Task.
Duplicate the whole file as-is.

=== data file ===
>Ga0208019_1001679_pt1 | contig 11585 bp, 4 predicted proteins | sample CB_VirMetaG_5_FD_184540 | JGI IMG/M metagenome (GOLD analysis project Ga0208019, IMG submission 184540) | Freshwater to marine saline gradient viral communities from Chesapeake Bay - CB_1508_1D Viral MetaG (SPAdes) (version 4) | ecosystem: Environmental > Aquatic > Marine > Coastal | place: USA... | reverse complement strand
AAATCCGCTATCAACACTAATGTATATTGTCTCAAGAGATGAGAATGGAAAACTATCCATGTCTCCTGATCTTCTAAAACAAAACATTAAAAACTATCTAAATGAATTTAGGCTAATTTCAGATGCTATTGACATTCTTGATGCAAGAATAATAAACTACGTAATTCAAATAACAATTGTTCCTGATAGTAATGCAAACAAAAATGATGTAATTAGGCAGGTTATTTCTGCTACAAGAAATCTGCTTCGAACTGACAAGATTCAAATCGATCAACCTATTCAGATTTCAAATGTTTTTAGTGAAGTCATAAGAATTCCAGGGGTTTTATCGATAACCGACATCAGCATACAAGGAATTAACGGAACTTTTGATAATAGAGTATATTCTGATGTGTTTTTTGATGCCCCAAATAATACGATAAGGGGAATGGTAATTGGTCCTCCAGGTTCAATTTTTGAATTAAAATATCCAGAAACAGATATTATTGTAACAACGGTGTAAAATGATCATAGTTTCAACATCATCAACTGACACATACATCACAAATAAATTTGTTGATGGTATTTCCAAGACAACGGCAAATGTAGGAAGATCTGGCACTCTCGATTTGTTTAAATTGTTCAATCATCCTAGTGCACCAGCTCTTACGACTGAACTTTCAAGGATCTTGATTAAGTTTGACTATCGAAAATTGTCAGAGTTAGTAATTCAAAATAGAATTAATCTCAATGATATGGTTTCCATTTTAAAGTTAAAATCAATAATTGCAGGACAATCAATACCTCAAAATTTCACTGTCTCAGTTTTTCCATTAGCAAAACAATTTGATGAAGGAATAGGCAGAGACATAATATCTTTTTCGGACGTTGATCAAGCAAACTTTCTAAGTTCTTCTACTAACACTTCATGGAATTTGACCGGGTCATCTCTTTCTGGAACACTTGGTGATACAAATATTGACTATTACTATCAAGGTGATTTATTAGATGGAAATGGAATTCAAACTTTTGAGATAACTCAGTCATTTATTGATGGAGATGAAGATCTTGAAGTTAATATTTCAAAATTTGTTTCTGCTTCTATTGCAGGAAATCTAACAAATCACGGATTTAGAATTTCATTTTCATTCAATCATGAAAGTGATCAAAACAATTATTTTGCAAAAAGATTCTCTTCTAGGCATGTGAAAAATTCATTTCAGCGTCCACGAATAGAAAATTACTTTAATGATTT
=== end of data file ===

>Ga0208019_1001679_pt1 | contig 11585 bp, 4 predicted proteins | sample CB_VirMetaG_5_FD_184540 | JGI IMG/M metagenome (GOLD analysis project Ga0208019, IMG submission 184540) | Freshwater to marine saline gradient viral communities from Chesapeake Bay - CB_1508_1D Viral MetaG (SPAdes) (version 4) | ecosystem: Environmental > Aquatic > Marine > Coastal | place: USA... | reverse complement strand
AAATCCGCTATCAACACTAATGTATATTGTCTCAAGAGATGAGAATGGAAAACTATCCATGTCTCCTGATCTTCTAAAACAAAACATTAAAAACTATCTAAATGAATTTAGGCTAATTTCAGATGCTATTGACATTCTTGATGCAAGAATAATAAACTACGTAATTCAAATAACAATTGTTCCTGATAGTAATGCAAACAAAAATGATGTAATTAGGCAGGTTATTTCTGCTACAAGAAATCTGCTTCGAACTGACAAGATTCAAATCGATCAACCTATTCAGATTTCAAATGTTTTTAGTGAAGTCATAAGAATTCCAGGGGTTTTATCGATAACCGACATCAGCATACAAGGAATTAACGGAACTTTTGATAATAGAGTATATTCTGATGTGTTTTTTGATGCCCCAAATAATACGATAAGGGGAATGGTAATTGGTCCTCCAGGTTCAATTTTTGAATTAAAATATCCAGAAACAGATATTATTGTAACAACGGTGTAAAATGATCATAGTTTCAACATCATCAACTGACACATACATCACAAATAAATTTGTTGATGGTATTTCCAAGACAACGGCAAATGTAGGAAGATCTGGCACTCTCGATTTGTTTAAATTGTTCAATCATCCTAGTGCACCAGCTCTTACGACTGAACTTTCAAGGATCTTGATTAAGTTTGACTATCGAAAATTGTCAGAGTTAGTAATTCAAAATAGAATTAATCTCAATGATATGGTTTCCATTTTAAAGTTAAAATCAATAATTGCAGGACAATCAATACCTCAAAATTTCACTGTCTCAGTTTTTCCATTAGCAAAACAATTTGATGAAGGAATAGGCAGAGACATAATATCTTTTTCGGACGTTGATCAAGCAAACTTTCTAAGTTCTTCTACTAACACTTCATGGAATTTGACCGGGTCATCTCTTTCTGGAACACTTGGTGATACAAATATTGACTATTACTATCAAGGTGATTTATTAGATGGAAATGGAATTCAAACTTTTGAGATAACTCAGTCATTTATTGATGGAGATGAAGATCTTGAAGTTAATATTTCAAAATTTGTTTCTGCTTCTATTGCAGGAAATCTAACAAATCACGGATTTAGAATTTCATTTTCATTCAATCATGAAAGTGATCAAAACAATTATTTTGCAAAAAGATTCTCTTCTAGGCATGTGAAAAATTCATTTCAGCGTCCACGAATAGAAAATTACTTTAATGATTT